Wesco Opens Up to Women

Wesco is showing off its more feminine side.

The 92-year-old, family-owned company, known for its tough-as-nails workboots, in August introduced its first women’s-specific styles. “Women are becoming increasingly interested in our products, so we finally decided to create a dedicated last and styles for them,” said Roberta Shoemaker, president and CEO of Wesco, officially known as West Coast Shoe Co. “Before, we just did conversions of our men’s last through custom fitting [for our female customers].”

The initial women’s offering consists of four styles, including the Black Widow, a harness boot with lacing in the back, and the Phoenix, a lace-up look available in five different heights. The company also has started producing versions of its core men’s styles using the new women’s last.

As the first woman to run Wesco, Shoemaker is clearly eager to make the company’s product offering more female-friendly. She also sees opportunity for the Wesco brand outside of the core work market and is spearheading the launch of a collection of handmade leather fashion boots called Van Spijker.

“It’s a completely new direction for us. The idea is to take a bit of the Old World look and bring it into the 21st century,” Shoemaker said of the women’s boots, which are priced from $1,200 to $1,800 and feature details such as leathercovered buttons, buckles and brass nails in the soles. Van Spijker, targeted to high-end boutiques, is launching in January.

A similar men’s line may follow, Shoemaker said, but “first thing’s first. We need to get the women taken care of. I mean, they haven’t really been acknowledged for 92 years.”

Retailer Troy Schwarzenberger, owner of Westside Boot 7 Shoe in Colorado Springs, Colo., said Wesco’s decision to cater to females should pay off. “It’s certainly a huge step for them,” he said. “What they’ve had has always worked very well, but they understand the need to diversify. This will help them reach more customers.”

For Wesco, the move into the women’s market comes at a time when the company’s business is experiencing significant growth, fueled by a renewed interest in authentic, American-made products. The company manufactures all its boots — ranging from logging to electrical hazard styles, in its small factory in Scappoose, Ore.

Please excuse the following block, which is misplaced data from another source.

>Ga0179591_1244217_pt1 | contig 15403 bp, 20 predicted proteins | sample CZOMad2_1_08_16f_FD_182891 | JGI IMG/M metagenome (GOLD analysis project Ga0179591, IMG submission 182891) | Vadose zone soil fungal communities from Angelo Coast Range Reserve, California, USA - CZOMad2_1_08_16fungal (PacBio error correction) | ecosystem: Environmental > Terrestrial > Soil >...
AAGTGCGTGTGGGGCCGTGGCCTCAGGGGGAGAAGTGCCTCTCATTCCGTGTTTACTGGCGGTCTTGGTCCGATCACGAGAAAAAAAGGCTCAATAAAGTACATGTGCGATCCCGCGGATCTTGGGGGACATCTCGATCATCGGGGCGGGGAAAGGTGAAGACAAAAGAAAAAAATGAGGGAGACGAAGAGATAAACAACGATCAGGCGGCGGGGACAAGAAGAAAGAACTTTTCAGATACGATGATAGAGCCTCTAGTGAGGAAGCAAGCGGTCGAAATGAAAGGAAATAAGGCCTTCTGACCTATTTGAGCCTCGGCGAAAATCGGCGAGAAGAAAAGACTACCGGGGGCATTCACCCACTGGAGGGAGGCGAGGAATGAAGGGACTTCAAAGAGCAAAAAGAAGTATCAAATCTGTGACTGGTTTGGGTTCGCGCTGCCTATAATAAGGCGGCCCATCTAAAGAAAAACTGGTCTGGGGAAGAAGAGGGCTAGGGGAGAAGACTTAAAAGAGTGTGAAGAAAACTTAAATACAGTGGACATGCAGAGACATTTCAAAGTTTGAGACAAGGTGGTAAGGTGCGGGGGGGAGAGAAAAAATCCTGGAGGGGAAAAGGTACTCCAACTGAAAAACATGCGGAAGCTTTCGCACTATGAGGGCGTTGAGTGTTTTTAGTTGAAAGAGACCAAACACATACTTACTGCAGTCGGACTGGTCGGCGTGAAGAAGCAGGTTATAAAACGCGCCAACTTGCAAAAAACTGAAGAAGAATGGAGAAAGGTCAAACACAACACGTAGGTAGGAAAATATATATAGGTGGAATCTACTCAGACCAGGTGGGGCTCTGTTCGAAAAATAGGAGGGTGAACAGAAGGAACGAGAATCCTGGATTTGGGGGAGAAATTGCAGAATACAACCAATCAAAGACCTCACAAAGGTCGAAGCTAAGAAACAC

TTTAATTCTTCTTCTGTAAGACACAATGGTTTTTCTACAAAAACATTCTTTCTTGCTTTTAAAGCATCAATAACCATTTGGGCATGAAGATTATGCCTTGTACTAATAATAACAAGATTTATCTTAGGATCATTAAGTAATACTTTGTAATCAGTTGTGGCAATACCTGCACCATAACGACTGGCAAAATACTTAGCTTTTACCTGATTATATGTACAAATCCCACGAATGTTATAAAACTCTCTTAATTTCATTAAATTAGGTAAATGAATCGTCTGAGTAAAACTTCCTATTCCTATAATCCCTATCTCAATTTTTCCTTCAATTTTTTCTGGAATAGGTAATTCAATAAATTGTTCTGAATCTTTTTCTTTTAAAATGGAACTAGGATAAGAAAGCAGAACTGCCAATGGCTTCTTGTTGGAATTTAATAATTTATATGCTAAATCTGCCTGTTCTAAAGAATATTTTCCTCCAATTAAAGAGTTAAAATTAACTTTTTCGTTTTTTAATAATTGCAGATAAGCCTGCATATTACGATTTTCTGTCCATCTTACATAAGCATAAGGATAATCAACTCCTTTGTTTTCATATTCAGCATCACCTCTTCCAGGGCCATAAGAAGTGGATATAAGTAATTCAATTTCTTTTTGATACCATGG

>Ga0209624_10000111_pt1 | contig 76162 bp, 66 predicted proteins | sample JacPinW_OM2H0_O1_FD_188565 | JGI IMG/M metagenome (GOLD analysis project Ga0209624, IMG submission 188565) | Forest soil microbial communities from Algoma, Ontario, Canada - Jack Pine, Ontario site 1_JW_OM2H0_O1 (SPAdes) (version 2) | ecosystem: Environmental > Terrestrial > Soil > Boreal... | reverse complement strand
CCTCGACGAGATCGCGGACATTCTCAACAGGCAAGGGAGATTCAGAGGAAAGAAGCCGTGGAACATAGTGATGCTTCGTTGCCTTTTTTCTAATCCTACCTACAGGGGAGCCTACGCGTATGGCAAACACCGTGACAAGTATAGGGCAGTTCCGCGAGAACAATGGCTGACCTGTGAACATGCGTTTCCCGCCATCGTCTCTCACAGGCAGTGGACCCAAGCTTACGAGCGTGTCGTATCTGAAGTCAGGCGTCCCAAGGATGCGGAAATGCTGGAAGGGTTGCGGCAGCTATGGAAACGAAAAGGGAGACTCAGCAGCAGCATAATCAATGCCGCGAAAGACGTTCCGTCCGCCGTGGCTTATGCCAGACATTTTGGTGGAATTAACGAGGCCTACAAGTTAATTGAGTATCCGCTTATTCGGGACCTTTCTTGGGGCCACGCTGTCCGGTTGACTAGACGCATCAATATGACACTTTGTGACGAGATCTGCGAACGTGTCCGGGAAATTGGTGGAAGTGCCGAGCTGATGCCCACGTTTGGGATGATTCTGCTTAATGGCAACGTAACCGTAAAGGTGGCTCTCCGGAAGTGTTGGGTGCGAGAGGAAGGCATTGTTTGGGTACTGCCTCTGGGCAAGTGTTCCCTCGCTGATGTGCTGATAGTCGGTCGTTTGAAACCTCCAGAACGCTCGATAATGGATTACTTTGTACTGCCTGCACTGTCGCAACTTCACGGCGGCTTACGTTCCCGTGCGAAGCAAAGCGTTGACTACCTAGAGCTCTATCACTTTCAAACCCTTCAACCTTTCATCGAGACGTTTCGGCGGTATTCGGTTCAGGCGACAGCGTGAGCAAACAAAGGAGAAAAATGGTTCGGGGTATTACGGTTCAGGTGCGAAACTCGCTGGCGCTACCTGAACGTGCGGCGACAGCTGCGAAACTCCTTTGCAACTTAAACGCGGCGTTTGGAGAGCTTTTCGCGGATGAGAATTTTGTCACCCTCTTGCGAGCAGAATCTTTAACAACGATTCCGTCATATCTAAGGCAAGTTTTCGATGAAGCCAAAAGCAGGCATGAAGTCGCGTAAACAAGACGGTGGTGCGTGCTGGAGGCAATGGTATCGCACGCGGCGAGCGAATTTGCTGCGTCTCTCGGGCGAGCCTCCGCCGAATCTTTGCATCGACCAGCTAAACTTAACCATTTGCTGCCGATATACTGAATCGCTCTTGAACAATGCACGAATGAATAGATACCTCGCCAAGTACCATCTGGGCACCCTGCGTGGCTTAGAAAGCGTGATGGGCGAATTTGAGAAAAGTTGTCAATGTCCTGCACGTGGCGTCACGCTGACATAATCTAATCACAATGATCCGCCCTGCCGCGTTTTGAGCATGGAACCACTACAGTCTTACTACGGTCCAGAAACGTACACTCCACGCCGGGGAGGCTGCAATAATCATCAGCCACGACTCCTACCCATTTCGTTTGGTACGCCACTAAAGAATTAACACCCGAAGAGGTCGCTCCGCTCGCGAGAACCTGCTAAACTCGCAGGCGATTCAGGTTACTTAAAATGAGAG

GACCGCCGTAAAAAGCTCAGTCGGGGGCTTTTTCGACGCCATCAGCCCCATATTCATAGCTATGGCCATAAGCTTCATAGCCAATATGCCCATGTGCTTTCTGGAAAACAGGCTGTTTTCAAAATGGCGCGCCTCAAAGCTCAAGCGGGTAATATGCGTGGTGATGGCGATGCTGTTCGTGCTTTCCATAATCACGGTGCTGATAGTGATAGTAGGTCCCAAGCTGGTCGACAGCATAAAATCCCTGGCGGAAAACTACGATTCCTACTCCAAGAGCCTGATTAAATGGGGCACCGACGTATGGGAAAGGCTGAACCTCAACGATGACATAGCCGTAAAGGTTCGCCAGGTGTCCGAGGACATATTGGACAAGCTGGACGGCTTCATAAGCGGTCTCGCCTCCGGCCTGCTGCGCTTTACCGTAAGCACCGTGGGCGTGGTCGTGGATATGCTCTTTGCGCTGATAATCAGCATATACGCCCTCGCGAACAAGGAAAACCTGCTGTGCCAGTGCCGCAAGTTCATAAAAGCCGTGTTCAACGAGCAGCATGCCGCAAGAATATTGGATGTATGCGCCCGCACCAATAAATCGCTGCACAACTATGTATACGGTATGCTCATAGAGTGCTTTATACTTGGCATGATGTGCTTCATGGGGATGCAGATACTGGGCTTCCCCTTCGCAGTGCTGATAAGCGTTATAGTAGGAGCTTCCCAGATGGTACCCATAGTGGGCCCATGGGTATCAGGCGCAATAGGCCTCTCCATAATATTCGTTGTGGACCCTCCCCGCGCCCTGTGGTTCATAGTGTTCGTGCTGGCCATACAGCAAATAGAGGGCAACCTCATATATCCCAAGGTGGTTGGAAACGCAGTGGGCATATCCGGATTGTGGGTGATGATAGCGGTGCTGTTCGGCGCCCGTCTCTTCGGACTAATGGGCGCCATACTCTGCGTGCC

“We have always been committed to continuing the traditional boot-making skills the company was established on,” said Shoemaker, who is the granddaughter of company founder John Henry Shoemaker. “We haven’t slacked at all, from the materials to how the boots are made to where they are made.”

In addition to selling direct to consumers through its website, catalog and Scappoose showroom, Wesco retails its boots in independent and specialty footwear and workwear stores here and abroad.

Sixty percent of its business comes from custom orders, and in recent years the company has focused on expanding the number of options available (such as boot height, leather color, lacing pattern, lining type and thread color). Boots start at $400 to $500 and rise as options are added. Wesco also offers a stock program, driven by core styles such as the Highliner, geared to arborists and power, telephone and cable linemen, and the Jobmaster, an all-purpose boot.

A pair of Wesco boots typically takes five days and more than 150 different steps to complete. According to Shoemaker, the product is set apart from others thanks to features such as all-leather insoles and midsoles, steel shanks, double vamps and a stitchdown construction. The company uses 7-oz., full-grain leathers, making the boots sturdier and more substantial.

“The boots are built like tanks, yet they’re comfortable enough to wear all day on the job site,” said retailer Ron Belanger, co-owner of San Diego-based Big Black Boots, which has carried Wesco for 25 years. “It’s one of those things where you have to try on a pair to really understand what is so good about them.”

Schwarzenberger agreed that Wesco boots are built to last. “With Wesco, you get what you pay for. They don’t cut any corners,” he said. “I have guys come in and tell me they’re still wearing the Wescos they bought 10 years ago. They’re just made incredibly well.”

Having its factory on-site allows Wesco to ensure strict quality standards are met. “We have that oversight,” Shoemaker said, “and because so much of what we do is made-to-order, we can turn on a dime and be flexible.”

Still, the shrinking materials and components market within the U.S. has posed a growing problem for Wesco. “The U.S. is our primary source for leathers, but there are fewer and fewer tanneries here,” said Shoemaker. “All of the raw materials are going to Asia, and the domestic market is kind of relegated to what’s left over. There’s just not as much choice.”

Compounding the issue, she added, is that suppliers don’t always give priority to smaller-volume manufacturers like Wesco, whose annual production is typically between 10,000 and 15,000 pairs.

Despite the challenges, Shoemaker said the company remains committed to producing locally. “Supporting our country is very important to us. It sends a message that we believe in the people here. And customers appreciate that.”

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